Encourage participants to bring information about how they are receiving broadband service today and have them express their opinion regarding the desire to get better service. Log the current status, expiration date and bandwidth details of their service, and see if you can gain commitments to aggregate the broadband demand of several entities into one procurement. Finally, have these customers project their future demand for bandwidth and assess their confidence in the current service providers’ ability to meet these needs.

3) Contact the North Carolina Office of Digital Infrastructure and the Federal Broadband USA program to gain an understanding of state and federal funding sources for broadband. Explore funding sources from:

Log the funding resources that may be applicable to your region/situation.  Contact these funders to better understand how each resource may be leveraged in your community. 

4) Share the results of the broadband gathering and make the minutes publicly available. Form a task force that meets regularly to talk about aggregating demand and tracking progress. Map the locations of these customers and chart their projected future demand. After the meeting, reach out separately to your current broadband service providers and to local electric and telephone membership cooperatives. Structure a dialog with local broadband service providers after gathering the demand information and grant, loan, reimbursement or subsidy information. Propose to these providers an open and competitive process that will allow them to respond to how they will meet the community’s future demand for bandwidth, preferably with fiber deployments.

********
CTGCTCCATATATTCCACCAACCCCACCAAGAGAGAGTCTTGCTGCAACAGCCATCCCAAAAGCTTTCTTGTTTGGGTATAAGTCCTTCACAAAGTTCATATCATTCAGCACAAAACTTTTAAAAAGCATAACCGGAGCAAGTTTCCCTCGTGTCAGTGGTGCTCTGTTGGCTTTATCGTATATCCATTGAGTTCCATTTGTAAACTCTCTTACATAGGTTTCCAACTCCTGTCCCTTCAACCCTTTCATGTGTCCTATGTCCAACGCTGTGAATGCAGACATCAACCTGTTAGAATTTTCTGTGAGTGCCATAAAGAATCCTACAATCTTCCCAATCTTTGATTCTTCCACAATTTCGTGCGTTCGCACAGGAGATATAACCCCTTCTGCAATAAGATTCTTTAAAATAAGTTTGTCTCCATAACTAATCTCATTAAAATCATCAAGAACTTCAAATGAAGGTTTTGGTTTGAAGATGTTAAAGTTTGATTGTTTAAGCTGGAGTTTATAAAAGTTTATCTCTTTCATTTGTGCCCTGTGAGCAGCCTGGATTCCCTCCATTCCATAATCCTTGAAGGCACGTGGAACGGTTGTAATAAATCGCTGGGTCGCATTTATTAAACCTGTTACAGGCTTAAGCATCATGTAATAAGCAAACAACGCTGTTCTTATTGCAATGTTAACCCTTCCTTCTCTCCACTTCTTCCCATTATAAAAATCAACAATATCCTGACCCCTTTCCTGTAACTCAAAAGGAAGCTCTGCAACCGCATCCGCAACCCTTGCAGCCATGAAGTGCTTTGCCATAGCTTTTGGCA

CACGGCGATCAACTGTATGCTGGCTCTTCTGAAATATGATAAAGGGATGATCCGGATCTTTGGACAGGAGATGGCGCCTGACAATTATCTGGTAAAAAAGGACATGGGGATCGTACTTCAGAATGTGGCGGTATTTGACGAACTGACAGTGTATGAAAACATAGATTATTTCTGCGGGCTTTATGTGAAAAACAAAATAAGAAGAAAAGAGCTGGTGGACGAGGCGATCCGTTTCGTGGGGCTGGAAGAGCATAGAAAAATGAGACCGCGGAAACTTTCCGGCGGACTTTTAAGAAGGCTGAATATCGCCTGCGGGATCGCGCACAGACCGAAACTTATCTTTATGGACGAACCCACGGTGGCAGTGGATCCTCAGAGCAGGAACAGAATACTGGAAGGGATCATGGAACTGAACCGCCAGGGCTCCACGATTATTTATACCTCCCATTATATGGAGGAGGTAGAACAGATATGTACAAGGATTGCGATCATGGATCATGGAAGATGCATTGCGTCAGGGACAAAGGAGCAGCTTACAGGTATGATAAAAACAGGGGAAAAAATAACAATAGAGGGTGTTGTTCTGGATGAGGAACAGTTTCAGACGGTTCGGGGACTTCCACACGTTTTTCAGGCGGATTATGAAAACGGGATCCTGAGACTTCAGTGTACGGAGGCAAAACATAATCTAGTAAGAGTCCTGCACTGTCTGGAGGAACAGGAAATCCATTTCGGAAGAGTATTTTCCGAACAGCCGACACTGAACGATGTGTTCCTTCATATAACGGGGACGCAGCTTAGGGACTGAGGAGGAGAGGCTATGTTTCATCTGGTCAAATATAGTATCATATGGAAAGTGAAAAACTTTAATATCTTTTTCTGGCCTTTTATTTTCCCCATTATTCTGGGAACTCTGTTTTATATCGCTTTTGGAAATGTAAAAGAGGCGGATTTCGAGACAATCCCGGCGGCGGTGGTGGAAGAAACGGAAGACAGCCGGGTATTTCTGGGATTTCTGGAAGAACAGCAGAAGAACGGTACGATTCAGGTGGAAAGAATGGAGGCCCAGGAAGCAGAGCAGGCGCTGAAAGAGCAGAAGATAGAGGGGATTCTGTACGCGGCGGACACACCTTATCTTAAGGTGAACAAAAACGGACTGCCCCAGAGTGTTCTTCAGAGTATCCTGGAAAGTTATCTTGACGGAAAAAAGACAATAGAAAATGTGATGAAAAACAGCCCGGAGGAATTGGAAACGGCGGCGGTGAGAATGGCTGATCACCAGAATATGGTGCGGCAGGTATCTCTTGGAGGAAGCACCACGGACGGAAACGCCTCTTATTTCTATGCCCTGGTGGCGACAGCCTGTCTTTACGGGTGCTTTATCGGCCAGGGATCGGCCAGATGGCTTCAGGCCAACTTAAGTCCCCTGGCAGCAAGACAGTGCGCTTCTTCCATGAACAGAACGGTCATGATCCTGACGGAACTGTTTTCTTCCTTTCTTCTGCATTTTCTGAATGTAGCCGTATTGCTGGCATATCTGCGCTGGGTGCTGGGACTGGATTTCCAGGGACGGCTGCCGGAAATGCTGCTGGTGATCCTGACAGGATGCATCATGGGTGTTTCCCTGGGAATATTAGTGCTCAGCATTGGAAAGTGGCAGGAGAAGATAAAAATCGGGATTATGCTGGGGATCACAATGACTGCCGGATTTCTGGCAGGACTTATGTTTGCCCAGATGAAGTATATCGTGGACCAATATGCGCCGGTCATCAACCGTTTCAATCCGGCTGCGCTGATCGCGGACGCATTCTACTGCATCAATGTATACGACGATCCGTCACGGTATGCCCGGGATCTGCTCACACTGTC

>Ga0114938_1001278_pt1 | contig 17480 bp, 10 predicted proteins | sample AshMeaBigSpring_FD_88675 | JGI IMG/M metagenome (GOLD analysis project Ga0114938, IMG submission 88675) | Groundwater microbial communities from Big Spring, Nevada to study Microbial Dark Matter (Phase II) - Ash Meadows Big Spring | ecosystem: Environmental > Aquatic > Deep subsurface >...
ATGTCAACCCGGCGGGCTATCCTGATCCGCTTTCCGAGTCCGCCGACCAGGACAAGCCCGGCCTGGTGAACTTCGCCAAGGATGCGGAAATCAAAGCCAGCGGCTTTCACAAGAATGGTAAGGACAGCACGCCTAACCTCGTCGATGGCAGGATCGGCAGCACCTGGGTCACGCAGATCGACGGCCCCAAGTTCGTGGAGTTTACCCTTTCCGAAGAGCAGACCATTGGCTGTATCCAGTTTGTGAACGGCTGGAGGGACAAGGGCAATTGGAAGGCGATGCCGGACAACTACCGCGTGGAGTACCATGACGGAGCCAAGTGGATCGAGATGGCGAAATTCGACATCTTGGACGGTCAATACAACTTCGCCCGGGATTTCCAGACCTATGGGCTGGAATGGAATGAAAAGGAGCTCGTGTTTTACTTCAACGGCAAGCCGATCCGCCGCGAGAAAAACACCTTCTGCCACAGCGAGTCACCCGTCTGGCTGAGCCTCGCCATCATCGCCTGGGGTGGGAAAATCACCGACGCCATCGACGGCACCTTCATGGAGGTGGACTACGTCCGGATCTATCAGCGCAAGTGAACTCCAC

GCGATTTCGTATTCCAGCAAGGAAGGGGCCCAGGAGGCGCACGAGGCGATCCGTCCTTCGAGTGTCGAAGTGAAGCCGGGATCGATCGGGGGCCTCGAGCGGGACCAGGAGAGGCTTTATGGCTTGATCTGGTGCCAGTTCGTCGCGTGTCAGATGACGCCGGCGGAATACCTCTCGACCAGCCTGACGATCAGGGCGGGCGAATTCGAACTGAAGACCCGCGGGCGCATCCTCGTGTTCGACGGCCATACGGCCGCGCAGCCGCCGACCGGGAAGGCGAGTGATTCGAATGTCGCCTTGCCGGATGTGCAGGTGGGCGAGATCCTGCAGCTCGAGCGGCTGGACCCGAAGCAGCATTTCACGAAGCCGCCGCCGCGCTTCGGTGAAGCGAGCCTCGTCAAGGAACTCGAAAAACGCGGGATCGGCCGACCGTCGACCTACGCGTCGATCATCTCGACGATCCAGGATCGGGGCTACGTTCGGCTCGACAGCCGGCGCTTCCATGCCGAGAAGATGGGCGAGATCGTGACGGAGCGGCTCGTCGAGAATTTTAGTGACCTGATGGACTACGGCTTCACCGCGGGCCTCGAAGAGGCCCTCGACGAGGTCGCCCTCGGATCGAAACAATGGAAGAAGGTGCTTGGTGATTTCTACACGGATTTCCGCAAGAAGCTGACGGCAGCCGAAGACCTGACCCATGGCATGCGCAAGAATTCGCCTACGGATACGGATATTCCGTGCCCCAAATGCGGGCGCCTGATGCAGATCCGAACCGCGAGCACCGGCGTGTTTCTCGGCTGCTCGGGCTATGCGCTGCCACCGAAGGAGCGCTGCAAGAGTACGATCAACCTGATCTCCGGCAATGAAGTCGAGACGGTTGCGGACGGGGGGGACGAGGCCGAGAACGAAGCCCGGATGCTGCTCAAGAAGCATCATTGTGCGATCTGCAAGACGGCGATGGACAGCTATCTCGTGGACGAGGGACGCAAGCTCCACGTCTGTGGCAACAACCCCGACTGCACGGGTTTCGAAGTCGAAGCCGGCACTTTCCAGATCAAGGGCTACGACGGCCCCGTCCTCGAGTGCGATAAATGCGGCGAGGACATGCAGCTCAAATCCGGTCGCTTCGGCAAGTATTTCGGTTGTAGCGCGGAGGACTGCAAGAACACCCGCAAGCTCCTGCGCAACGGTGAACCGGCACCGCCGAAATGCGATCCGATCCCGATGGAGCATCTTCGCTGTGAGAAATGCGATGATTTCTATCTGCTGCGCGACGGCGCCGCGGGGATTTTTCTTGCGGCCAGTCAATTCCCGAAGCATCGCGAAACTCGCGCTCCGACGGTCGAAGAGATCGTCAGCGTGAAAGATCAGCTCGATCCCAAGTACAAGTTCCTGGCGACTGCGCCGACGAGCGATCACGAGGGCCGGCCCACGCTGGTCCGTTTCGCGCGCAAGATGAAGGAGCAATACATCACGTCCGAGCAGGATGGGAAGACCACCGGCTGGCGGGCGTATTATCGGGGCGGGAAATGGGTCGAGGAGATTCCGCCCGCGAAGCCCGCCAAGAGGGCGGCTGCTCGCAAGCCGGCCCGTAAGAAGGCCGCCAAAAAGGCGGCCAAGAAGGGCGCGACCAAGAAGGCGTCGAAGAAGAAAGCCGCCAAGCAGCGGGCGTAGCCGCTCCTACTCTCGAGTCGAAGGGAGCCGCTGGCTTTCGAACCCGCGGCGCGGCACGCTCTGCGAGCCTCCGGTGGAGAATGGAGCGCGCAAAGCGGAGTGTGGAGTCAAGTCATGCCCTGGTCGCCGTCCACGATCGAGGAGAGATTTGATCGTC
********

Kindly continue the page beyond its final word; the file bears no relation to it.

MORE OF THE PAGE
5) Don’t settle for the status quo. Assess the responses received from service providers with respect to customer demand and the funding information, and if there are still gaps, expand the search for an entity to meet the community's fiber/broadband needs. The Rural Assembly featured dozens of speakers who highlighted a variety of business models and innovative public-private partnerships for delivering broadband service to rural communities. Pick a few that resonated with you and reach out to those speakers to learn more about how they are addressing the gaps in their communities — the Rural Center is always willing to help facilitate these connections.  

These steps may seem difficult, but remember, the stakes are high. The Rural Center stands ready to help get communities on the path to better connectivity. Expect to receive regular communications about future funding opportunities and important advocacy and policy updates. And finally, be sure to keep the Rural Center posted on your progress so we can continue to track best practices and share learning between communities.